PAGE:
Template:Verify-section Both franchises have theme park attractions based around their respective characters. Universal Parks & Resorts was the first theme park operator to create Marvel-themed attractions when it constructed and built Marvel Super Hero Island at the Islands of Adventure (IOA) park in Orlando, Florida in the 1999's opening of the new park. Its fourth park, Universal Studios Japan, located in Osaka, Japan, also opened up the IOA-cloned The Amazing Adventures of Spider-Man ride in 2004 and is currently the only Marvel attraction in the park. Since The Walt Disney Company acquired Marvel Entertainment in 2009, its subsidiary division Walt Disney Parks and Resorts also has Marvel attractions at Hong Kong Disneyland (e.g., Iron Man Experience) and Disney California Adventure (e.g., Guardians of the Galaxy – Mission: Breakout!) and plans to incorporate future ones in other Disney parks. IMG Worlds of Adventure, located in Dubai, United Arab Emirates also contains Marvel-themed attractions.

The rights to Marvel properties regarding Disney and Universal is not, however, unlimited. According to the 1994 Marvel's licensed contract with Universal, Marvel characters that are already licensed at Islands of Adventure and Universal Studios Japan are barred from being used at Walt Disney World and Tokyo Disney Resort parks since per contract, they are within the designated regional distances of these Universal parks. Characters associated with the said superheroes (e.g., team members, side characters, and villains) also cannot be employed and the word "Marvel" can't be promoted at any Disney park in Japan and United States East and West of the Mississippi River. However, due to Disney's acquisition of Marvel, Universal lost its theme park rights to Marvel properties in places it hasn't licensed yet.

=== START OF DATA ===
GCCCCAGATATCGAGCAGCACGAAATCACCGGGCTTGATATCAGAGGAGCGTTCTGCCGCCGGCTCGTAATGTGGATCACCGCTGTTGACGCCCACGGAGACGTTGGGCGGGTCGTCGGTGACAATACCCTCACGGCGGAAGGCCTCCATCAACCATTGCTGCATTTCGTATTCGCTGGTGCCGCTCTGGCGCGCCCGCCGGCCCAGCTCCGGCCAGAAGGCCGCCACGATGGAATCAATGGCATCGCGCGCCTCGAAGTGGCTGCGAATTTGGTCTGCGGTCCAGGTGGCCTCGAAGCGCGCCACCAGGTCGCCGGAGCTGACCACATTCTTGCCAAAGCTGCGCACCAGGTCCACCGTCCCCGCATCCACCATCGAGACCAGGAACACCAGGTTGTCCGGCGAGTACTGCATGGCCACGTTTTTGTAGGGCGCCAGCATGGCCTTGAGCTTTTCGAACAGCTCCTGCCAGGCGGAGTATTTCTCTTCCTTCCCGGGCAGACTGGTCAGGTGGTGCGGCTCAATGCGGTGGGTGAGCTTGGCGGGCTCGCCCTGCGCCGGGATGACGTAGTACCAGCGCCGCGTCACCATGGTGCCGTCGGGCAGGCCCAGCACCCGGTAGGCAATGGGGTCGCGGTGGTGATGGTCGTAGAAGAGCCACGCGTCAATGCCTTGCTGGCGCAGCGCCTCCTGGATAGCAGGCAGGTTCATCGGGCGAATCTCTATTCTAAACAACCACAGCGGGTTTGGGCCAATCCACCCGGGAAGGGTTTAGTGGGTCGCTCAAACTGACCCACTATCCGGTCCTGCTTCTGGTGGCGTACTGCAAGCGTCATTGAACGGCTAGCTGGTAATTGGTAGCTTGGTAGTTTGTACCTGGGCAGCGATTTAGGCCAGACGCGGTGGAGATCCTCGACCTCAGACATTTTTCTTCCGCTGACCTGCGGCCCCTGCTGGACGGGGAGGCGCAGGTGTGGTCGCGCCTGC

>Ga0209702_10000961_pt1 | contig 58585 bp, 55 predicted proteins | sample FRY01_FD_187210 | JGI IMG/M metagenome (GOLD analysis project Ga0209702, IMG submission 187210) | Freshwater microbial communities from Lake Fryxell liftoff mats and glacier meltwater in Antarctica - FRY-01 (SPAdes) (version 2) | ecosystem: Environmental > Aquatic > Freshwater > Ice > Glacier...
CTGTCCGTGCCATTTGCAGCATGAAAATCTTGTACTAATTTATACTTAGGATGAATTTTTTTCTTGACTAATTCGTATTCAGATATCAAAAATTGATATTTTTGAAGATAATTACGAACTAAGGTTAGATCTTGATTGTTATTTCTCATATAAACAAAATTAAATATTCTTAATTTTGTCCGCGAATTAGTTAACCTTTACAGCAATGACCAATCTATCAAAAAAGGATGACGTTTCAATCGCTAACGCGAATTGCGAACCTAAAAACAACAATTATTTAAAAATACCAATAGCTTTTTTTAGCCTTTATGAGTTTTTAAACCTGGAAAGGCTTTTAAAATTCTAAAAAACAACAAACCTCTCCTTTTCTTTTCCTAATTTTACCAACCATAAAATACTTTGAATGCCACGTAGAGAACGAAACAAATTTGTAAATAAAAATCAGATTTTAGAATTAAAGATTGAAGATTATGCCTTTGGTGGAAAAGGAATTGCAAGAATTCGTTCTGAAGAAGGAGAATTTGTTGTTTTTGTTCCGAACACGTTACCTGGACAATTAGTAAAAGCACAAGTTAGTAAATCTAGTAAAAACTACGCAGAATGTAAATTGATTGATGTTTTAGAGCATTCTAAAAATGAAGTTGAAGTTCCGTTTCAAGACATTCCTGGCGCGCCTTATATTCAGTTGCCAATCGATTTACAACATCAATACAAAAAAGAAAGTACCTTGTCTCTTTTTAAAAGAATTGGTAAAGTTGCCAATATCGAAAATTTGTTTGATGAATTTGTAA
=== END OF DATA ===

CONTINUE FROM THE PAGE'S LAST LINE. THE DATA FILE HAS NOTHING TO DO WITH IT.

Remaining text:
Unlike Marvel, DC theme park rights is solely owned by Six Flags. Warner Bros. used to own the Six Flags theme parks, which corporate parent Time Warner sold to Premier Parks in 1998. As part of that deal, Time Warner also sold Premier (which then renamed itself "Six Flags") the long-term theme park rights to its comic and cartoon characters, including all DC and Looney Tunes characters.

Critique and commentaries

Template:Expand section Artist Ramona Fradon stated "You would never have to think of Superman be neurotic or have doubts or anxieties or anything like that. That was true of all the DC characters. What was different about Marvel compared to DC was like Greek drama the gods were in their heavens, unquestioned, and then Euripides came along and decided to analyze them and, you know, make them more human and bring them down to, you know, a human level and I think that's what Marvel did with the superheroes. And maybe it was time. You know, you can't have those characters running around forever without beginning to wonder what they did, you know, in their off-hours".[7]

Senior vice president of Marvel comics Cort Lane also shares the same sentiment stating “Marvel characters are less iconic and more just like you. They have flaws, they have a sense of humor and they have relatable problems. Every Spider-Man character is a relatable character. And Tony Stark, while wholly problematic by every definition, is still a lovable character." By contrast, he argues “DC operates on a different level — and that’s not to say it’s bad. What all the movies and the media have shown us over the years is that mining the flaws and reliability — and mining through those threats — to try and find a personal moment people can relate to is what registers. It’s pure. A great Marvel story is about caring about the character in the costume, not the other way around.”[8]

Crossovers

See also

Notes

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References

External links

Template:Marvel Comics